#1. The Basics – Already Included. According to John Webster, there are a few features included in a good CMS. All should be standard (free) inclusions, which means a client should not be charged for these elements as add-ons. A few examples include social media integration such as social sharing buttons; built-in SEO tools to help you add keywords, headings, alt tags and the creation of URLs for search engines; publishing tools for optimal workflow and the ability to move and change content; analytics; and easy administration with a simple dashboard for the user. This article explains the features to look for in a good CMS.
#2. Clear Expectations and Positive Results. Chris Walter advises the following: The most reliable way to know that you are hiring a developer who will build a website that is easy to maintain and will provide the functionalty you need is through a referral. This is not simply finding someone in your network knows a web developer. Rather, this should be a recommendation from someone who has worked directly with a company and achieved positive results.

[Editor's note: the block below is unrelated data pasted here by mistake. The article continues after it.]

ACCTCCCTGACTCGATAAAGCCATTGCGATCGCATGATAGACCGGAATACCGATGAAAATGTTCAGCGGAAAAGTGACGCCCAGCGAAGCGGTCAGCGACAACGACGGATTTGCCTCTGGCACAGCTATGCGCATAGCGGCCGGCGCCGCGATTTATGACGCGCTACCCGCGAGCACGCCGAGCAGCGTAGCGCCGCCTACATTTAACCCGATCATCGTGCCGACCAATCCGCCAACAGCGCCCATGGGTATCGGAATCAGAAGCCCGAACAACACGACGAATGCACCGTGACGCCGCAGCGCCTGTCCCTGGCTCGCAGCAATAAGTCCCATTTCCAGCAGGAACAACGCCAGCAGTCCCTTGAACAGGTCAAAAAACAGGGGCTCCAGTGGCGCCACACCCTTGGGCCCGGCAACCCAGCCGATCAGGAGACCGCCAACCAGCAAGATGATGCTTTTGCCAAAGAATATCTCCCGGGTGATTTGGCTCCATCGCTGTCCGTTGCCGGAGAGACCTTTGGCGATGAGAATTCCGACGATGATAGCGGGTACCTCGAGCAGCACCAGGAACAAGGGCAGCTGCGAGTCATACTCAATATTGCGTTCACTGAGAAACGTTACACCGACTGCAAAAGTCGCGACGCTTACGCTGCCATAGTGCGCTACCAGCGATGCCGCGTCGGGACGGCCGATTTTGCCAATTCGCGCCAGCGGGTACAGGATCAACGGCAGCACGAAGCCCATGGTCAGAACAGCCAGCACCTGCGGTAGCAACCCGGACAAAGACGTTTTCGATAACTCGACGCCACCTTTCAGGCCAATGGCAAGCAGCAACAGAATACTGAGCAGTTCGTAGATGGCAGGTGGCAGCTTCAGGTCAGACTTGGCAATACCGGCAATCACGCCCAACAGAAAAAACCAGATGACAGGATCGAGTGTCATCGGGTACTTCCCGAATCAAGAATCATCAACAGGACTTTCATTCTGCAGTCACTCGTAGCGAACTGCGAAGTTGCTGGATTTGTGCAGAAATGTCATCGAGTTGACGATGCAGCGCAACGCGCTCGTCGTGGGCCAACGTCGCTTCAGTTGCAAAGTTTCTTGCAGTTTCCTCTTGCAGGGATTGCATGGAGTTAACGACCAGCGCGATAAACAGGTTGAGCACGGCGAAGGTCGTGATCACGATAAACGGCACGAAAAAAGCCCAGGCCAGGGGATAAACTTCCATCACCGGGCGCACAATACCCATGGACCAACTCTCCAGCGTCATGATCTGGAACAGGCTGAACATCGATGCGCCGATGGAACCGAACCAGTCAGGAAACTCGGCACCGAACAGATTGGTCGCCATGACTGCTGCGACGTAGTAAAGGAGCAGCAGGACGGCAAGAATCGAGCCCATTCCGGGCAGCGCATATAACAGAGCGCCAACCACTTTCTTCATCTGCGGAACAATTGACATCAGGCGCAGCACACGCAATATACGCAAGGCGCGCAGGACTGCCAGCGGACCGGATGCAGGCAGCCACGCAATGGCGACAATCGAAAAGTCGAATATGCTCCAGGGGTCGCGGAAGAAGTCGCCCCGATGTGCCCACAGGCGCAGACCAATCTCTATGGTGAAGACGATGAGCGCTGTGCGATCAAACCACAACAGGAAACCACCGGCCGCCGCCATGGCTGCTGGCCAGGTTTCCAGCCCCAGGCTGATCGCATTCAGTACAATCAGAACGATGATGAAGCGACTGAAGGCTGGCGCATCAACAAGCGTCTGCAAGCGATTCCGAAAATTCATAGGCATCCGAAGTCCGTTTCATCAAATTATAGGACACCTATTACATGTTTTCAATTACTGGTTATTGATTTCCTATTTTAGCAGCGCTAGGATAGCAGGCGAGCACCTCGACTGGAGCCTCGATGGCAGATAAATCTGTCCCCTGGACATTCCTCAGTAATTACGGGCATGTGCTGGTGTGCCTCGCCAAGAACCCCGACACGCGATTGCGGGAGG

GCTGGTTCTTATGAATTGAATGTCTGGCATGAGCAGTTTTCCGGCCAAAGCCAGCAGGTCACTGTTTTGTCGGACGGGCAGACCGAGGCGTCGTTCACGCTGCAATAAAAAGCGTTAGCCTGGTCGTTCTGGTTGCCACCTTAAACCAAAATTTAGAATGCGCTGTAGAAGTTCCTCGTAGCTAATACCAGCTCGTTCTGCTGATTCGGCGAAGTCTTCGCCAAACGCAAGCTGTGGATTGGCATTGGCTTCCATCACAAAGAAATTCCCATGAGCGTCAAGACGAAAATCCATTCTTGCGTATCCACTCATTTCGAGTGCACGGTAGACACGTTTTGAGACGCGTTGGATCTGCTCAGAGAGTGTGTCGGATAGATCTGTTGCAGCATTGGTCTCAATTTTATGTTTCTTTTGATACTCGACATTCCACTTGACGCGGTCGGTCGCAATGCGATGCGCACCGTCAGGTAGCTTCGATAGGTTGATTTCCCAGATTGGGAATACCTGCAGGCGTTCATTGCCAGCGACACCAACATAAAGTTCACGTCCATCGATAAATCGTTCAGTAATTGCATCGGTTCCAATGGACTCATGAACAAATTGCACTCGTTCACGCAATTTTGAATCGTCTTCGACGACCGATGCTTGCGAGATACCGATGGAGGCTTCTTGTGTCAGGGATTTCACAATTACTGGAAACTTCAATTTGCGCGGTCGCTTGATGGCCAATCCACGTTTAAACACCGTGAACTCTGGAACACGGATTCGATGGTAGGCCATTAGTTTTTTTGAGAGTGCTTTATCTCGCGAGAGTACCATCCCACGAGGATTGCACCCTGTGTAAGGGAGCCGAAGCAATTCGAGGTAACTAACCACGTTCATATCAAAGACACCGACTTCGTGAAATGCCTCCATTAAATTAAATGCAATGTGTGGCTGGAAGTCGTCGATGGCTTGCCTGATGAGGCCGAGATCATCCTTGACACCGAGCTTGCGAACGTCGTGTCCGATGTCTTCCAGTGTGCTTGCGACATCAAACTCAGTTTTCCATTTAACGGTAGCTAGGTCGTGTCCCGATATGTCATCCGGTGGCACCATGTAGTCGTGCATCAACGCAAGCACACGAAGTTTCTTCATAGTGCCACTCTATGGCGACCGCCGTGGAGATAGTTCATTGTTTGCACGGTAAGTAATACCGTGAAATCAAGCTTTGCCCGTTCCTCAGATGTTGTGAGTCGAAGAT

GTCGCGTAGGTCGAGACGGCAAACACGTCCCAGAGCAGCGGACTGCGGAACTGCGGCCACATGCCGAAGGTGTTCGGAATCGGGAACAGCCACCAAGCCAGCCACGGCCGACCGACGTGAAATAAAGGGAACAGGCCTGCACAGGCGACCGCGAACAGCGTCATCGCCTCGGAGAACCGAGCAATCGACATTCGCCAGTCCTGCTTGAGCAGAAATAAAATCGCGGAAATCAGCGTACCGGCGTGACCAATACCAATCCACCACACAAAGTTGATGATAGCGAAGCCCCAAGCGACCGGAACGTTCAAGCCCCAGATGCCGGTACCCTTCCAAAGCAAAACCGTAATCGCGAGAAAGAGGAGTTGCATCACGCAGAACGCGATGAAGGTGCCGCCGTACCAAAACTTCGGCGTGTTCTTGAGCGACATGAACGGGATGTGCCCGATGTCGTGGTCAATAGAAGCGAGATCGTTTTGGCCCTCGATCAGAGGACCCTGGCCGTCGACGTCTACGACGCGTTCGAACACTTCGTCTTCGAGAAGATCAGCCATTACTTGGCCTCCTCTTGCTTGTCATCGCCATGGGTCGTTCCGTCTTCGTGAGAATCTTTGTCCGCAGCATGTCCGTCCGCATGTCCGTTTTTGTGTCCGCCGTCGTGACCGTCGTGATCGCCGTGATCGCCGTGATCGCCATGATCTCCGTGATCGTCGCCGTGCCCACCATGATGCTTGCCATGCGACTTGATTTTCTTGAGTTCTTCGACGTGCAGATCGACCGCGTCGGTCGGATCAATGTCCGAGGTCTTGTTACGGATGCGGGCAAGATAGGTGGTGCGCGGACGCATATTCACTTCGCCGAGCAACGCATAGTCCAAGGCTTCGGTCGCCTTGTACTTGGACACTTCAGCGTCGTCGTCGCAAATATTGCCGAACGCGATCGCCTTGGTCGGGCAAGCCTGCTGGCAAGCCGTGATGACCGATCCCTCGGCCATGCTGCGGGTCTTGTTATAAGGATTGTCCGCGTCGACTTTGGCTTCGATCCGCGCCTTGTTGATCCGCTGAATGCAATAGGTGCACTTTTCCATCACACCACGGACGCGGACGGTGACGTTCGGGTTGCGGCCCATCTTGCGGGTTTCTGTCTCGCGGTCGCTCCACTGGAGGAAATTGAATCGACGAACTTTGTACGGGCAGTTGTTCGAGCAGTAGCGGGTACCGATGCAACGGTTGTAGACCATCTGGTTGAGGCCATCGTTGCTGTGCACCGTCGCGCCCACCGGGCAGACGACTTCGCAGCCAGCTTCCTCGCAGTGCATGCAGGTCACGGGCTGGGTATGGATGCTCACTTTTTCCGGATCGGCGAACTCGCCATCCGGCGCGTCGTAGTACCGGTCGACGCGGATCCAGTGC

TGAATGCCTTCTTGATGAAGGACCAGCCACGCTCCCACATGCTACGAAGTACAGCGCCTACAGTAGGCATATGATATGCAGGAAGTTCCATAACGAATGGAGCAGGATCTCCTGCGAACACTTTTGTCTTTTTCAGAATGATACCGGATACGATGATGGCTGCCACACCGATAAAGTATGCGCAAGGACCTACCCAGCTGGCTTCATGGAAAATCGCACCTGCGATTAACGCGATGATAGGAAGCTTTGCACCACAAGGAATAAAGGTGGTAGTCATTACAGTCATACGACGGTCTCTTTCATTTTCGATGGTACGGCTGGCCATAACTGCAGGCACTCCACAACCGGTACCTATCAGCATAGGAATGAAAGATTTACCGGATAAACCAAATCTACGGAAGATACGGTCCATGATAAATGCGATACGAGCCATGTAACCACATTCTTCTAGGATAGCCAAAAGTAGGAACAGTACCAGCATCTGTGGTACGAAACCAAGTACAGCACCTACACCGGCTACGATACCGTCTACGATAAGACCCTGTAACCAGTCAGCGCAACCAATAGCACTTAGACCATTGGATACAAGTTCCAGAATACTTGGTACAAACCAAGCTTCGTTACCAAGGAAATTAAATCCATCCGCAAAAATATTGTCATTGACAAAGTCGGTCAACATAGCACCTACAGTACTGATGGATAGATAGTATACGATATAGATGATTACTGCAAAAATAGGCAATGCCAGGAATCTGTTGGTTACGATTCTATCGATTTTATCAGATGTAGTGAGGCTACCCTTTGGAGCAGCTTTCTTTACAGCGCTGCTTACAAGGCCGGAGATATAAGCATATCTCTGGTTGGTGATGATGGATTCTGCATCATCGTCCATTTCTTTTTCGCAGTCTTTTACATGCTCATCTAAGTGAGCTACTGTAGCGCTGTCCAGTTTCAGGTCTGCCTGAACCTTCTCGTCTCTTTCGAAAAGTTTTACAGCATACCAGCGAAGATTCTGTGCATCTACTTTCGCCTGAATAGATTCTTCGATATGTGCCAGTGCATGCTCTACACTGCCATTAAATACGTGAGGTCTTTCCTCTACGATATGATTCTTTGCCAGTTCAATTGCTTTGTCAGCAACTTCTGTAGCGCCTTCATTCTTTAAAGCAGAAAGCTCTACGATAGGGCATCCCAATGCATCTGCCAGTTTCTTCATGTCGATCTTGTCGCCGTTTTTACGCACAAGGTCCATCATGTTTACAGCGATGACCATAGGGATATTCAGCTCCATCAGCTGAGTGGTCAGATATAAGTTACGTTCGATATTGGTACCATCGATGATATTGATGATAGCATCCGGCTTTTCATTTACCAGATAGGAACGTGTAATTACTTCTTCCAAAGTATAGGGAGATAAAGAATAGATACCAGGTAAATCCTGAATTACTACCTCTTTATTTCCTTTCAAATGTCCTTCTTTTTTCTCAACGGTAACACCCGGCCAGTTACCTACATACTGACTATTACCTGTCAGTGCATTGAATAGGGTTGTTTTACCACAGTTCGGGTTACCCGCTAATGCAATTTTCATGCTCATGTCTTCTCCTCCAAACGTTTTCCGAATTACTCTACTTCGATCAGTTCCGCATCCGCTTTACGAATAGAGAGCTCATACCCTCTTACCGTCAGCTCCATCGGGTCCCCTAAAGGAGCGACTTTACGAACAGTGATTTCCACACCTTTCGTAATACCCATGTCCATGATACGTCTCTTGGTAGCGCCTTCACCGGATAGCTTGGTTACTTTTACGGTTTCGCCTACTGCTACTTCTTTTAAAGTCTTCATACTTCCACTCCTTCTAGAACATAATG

Questions to ask anyone who recommends a web developer:
- How long ago did you work with the company who created your website?
- How responsive were they to your questions or requests once the project started? (Most will be on their best behavior before the contract is signed
- What were they responsible for providing during the development process)
- Were there any changes they requested after the development started? How was that handled?